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CHILD SEXUAL ABUSE: WHAT YOU NEED TO KNOW

Be a friend to your child. Balance discipline with abundant love and affection. If a child sees you to be unapproachable, he or she will keep things from you, secrets that can literally destroy your child. – Manny

Humanity harbours a deep, festering secret which is concealed in the dark underbelly of even our most prim and proper society.  Every now and then, we encounter a news item about some adult who had penetrative sexual intercourse with a child, sometimes an infant, commonly a blood relative. Put together, the number of such reports fall short and are a gross under-representation of true magnitude of child molestation that occurs on a daily basis, under our noses.

First, we do away with some boring but very necessary definitions. According to the 1999 WHO Consultation on Child Abuse Prevention, “Child sexual abuse is the involvement of a child in sexual activity that he or she does not fully comprehend, is unable to give informed consent to, or for which the child is not developmentally prepared and cannot give consent, or that violates the laws or social taboos of society. Child sexual abuse is evidenced by this activity between a child and an adult or another child who by age or development is in a relationship of responsibility, trust or power, the activity being intended to gratify or satisfy the needs of the other person.”

Plenty big grammar, but very sensible.

In Nigeria, it is estimated that 1 in 5 women and 1 in 10 men experienced sexual abuse in childhood. The true rate is unknown due to under-reporting and very likely higher on the whole, especially among males due to fears of being labeled homosexual and the social expectations of masculinity, among other reasons. Research shows that in South Africa, it is commoner among male children (60.9%) compared to females (43.7%) and equal for both genders in India.

Parents who come across these alarming statistics will understandably become scared that some stranger will abuse their kids, but years of solid research has proven otherwise. Over 30% of child molesters are their blood relatives (fathers, mothers, uncles, aunts, cousins, etc.), and since they are more likely to be around the child for years, abuse tends to be chronic. About 60% of the molesters are people who are well-known to the child’s family, usually someone the parents trust. Abusers are commonly male and the trait ‘no dey show for face’. People who are outwardly “righteous” can abuse your child. In fact, it has been shown that they can be friendly, warm and charming, all of this a tactic to get unfettered access to children.

Abusers take their victims through a preparatory phase called grooming. Basically, it aims to isolate the child from peers and making him or her feel special. Children who are emotionally needy, are loners, have low self-esteem and lack parental supervision are common targets. The abuser then works in a calculated, warm manner to win the trust of the child or her caregivers, in a way that will not attract attention. Next, they identify and begin to fill the child’s needs. For example, a child who is not given attention by parents gets showered with attention. Eventually, they spend much time together and then the sexualisation of the child begins, sometimes gently, through pictures and creating situations where they and the child are naked.

So is the child molester a paedophile? Paedophiles are persons who prefer sexual contact with children to adults. This implies that a person who is not by definition a paedophile— i.e. who enjoys and prefers to have sexual activities with adults—can abuse children.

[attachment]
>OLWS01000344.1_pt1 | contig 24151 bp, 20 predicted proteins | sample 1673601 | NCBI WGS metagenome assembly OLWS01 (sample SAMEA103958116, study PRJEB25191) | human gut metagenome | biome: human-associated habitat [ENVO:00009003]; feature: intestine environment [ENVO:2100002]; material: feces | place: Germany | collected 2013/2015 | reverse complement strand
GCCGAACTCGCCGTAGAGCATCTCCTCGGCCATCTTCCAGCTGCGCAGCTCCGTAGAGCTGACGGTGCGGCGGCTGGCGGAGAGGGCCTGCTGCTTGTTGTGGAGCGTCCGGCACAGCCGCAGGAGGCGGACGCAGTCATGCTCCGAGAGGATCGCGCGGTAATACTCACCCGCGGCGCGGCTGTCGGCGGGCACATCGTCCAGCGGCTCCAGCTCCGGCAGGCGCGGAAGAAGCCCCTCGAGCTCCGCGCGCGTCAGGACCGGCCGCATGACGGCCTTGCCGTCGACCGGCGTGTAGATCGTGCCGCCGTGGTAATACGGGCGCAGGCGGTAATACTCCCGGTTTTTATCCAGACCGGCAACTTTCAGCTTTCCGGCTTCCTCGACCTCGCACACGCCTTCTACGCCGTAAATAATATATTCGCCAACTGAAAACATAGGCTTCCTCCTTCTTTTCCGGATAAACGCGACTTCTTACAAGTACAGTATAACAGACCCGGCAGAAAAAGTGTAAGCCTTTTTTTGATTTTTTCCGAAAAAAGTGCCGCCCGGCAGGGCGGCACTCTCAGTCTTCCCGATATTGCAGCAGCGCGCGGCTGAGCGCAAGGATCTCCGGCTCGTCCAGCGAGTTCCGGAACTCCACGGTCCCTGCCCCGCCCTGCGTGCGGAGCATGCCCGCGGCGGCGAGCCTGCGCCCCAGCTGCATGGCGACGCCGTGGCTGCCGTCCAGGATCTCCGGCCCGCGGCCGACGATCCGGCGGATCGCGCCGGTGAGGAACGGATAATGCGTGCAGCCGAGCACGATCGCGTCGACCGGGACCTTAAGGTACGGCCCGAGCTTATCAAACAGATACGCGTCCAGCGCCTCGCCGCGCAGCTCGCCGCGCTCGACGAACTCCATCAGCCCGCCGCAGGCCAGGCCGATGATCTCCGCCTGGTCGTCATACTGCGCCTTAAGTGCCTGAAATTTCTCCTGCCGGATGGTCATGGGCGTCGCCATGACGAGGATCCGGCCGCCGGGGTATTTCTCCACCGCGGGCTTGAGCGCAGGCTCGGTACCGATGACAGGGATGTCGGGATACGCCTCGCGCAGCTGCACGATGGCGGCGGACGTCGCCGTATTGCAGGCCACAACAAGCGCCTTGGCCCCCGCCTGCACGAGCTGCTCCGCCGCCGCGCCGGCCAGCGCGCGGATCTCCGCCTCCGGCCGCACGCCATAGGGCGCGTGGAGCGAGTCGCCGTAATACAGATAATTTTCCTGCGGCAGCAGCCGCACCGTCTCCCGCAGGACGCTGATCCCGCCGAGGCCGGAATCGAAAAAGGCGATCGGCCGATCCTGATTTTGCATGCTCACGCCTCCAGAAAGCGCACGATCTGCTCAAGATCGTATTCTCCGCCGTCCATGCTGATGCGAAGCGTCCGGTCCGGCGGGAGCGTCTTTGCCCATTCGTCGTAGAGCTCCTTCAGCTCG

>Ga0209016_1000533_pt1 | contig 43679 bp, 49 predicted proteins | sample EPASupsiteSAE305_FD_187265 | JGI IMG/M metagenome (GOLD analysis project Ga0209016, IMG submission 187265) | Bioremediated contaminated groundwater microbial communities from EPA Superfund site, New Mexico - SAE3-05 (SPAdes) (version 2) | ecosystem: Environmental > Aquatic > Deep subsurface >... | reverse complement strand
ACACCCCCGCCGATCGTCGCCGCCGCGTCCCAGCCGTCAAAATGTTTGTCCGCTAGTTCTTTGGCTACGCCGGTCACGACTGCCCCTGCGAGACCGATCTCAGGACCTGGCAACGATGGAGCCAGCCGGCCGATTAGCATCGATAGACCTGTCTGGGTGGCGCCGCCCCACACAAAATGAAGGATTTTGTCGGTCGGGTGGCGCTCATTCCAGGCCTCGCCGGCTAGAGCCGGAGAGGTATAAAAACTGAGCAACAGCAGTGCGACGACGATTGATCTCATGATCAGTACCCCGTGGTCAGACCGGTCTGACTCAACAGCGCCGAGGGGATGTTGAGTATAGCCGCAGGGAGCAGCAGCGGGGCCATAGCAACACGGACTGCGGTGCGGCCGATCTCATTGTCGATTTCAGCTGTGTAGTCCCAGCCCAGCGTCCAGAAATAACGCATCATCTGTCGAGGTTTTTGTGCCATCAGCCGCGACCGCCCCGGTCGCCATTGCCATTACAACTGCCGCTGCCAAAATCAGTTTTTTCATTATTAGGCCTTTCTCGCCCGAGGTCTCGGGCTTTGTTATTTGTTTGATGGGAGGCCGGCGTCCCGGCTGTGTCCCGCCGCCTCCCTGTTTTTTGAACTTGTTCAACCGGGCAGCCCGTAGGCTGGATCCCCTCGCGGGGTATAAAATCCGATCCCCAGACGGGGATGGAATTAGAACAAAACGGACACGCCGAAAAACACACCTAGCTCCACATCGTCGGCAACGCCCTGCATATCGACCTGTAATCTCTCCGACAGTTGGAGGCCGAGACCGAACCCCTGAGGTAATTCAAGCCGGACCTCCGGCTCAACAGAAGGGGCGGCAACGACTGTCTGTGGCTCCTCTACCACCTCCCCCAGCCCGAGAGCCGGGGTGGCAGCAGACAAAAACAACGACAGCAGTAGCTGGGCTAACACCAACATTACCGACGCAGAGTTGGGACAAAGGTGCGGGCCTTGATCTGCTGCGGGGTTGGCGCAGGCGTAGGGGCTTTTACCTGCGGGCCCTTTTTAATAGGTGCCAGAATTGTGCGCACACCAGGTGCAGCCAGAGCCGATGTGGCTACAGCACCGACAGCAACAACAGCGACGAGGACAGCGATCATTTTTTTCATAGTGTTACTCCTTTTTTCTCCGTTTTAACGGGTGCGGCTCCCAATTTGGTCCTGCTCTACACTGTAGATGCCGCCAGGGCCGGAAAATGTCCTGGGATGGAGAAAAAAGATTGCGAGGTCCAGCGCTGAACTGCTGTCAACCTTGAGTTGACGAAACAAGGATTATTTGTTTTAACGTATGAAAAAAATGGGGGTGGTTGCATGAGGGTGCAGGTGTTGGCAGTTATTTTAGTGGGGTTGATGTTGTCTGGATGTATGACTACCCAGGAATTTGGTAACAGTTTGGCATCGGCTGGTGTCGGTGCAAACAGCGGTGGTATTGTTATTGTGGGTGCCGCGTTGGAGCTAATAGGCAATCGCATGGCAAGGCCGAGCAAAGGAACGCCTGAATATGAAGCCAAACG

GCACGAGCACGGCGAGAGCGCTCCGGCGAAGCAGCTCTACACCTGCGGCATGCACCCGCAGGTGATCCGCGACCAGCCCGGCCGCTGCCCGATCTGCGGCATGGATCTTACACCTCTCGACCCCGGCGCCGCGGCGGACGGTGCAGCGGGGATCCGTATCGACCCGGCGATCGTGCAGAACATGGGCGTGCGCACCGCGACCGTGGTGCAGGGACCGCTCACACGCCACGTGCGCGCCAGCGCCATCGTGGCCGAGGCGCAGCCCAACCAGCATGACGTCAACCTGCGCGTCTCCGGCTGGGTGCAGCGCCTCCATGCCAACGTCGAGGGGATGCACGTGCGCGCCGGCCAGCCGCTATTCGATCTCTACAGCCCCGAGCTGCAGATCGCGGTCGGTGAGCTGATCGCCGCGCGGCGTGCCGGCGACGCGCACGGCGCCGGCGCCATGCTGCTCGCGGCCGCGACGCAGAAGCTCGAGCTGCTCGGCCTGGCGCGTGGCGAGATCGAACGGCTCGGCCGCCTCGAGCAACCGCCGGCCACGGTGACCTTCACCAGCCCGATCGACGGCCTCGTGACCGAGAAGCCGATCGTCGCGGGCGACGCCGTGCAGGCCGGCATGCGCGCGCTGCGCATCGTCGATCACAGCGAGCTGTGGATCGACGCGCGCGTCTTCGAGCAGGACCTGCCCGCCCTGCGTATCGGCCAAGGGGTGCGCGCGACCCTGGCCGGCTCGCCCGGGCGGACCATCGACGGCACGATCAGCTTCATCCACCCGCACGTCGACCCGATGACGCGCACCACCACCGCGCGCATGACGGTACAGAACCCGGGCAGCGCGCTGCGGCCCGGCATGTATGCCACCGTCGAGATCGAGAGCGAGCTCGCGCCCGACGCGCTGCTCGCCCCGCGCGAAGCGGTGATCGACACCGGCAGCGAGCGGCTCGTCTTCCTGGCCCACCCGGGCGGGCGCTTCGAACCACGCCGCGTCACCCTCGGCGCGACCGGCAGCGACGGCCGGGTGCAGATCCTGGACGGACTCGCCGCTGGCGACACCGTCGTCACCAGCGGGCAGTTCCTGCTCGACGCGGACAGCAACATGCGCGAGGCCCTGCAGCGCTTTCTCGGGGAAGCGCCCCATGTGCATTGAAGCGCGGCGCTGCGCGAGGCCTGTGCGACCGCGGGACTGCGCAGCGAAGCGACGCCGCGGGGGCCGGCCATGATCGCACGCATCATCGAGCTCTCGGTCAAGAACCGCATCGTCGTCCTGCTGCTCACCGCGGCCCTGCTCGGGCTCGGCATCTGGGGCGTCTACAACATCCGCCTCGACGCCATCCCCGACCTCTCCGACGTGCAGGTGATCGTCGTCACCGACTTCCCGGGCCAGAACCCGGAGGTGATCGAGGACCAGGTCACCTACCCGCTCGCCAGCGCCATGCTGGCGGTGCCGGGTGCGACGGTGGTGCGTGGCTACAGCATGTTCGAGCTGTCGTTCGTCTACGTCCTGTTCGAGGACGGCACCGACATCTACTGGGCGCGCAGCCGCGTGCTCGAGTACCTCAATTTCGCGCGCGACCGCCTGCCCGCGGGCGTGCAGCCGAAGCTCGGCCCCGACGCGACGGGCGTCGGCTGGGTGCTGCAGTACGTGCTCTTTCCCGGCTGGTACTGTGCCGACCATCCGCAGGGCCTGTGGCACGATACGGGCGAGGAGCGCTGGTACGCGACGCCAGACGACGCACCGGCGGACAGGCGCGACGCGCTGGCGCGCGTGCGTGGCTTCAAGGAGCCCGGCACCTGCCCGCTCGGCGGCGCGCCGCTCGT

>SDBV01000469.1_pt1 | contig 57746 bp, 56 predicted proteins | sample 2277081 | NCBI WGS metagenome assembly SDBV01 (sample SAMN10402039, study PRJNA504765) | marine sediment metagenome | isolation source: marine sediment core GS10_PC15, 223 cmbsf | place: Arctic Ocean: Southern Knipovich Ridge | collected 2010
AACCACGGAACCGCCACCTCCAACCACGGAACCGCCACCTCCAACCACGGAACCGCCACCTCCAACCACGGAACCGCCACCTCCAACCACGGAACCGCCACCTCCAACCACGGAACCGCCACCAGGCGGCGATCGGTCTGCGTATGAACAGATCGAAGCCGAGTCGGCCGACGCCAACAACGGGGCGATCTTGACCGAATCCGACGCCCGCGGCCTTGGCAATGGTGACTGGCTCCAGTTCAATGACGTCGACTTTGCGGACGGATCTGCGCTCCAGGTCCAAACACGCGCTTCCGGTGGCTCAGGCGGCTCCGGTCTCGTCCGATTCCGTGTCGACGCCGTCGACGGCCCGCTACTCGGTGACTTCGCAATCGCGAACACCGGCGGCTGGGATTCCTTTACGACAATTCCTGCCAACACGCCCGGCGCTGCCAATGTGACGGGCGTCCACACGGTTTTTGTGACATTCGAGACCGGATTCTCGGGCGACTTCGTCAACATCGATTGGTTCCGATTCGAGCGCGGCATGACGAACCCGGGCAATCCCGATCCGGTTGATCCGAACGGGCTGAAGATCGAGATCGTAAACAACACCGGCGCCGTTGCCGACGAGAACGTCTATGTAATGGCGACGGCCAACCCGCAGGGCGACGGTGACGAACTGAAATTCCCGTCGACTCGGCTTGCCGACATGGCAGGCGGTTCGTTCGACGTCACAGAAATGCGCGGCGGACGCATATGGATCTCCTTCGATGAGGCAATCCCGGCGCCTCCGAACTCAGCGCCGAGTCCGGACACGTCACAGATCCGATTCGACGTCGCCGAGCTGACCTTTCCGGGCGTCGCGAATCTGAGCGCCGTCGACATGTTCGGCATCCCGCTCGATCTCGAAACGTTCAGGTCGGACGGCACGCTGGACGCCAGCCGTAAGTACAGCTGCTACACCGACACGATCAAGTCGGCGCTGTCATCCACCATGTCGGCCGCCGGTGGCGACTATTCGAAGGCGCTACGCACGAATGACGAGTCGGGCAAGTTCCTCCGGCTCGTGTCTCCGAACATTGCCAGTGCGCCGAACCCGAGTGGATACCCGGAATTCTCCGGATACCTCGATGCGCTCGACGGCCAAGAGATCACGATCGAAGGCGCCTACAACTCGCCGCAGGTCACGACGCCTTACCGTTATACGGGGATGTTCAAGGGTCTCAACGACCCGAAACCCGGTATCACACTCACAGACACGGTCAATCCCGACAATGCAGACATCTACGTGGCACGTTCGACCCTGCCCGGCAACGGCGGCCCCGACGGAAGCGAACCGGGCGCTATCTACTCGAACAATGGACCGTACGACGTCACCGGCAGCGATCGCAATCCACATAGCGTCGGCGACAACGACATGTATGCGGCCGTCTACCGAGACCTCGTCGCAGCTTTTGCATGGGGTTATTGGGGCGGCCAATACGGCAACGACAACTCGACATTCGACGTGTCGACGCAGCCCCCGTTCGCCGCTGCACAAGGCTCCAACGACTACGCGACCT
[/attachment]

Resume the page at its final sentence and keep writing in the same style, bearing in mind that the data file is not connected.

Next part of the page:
If you are a parent, I expect that you have become paranoid at this point, and I don’t blame you. It is especially difficult because molesters go to great lengths to conceal their deeds. People generally assume that child abuse will always leave some physical trace like genital bruises for example. Research has proven otherwise. Many cases of molestation don’t involve any physical harm and will not leave any physically detectable traces. Even though findings such as genital pain, discharge or bruising can help to establish abuse, their absence does not necessarily mean abuse did not happen.

Children mostly keep their abuse a secret or delay disclosure for a host of reasons. Many abusers take steps to ensure non-disclosure. Sometimes, threats such as “I will kill your mommy/daddy/sibling if you tell him/her” are used. The molester could shame the child and make them feel like he/she is responsible for the abuse. The abused child on his part is confused by the experience and may not know what to make of it. For these reasons and more, the abused delay disclosure or may even take it to their graves. About 30% of women who were abused in childhood never tell anyone. In males, the figure is as high as 85%.

Oya take Kleenex. You are welcome. Me don dey cry since.

It is estimated that less than 10% of cases get reported to the police. If you think that abusers are too quickly found guilty, even in the absence of evidence, you need to think again. The reverse has been shown to be the case. In reality, abusers are more likely to be thought innocent, even with good evidence. If fact, in some cases, the child is likely to be doubted, blamed or called a liar. Who knows, maybe children know instinctively what an unfriendly world they were born into. So they hide their wounds with lots of psychological and behavioural “make-up”.

Some suggest that children are prone to exaggeration and could even make up stories of sexual abuse. Now, for a moment, stop looking at this matter through the eyes of an adult. Rewind your years and think about it like a child. What sort of child would deliberately make up stories of sexual abuse? Research has consistently shown that the abused child is rather more likely to minimize or deny, rather than embellish their experiences. In a study, 28 children who showed laboratory evidence of sexually transmitted infections were interviewed by specialists, and only 12 (43%) gave verbal confirmation of their abuse.

If a child later denies that abuse happened, does this indicate they were lying in the first place? Again, research shows otherwise. Family pressure has been found to play a significant role in recantation. This is why children who are younger and more dependent, or are closely knit with their families are more likely to change or withdraw their abuse stories.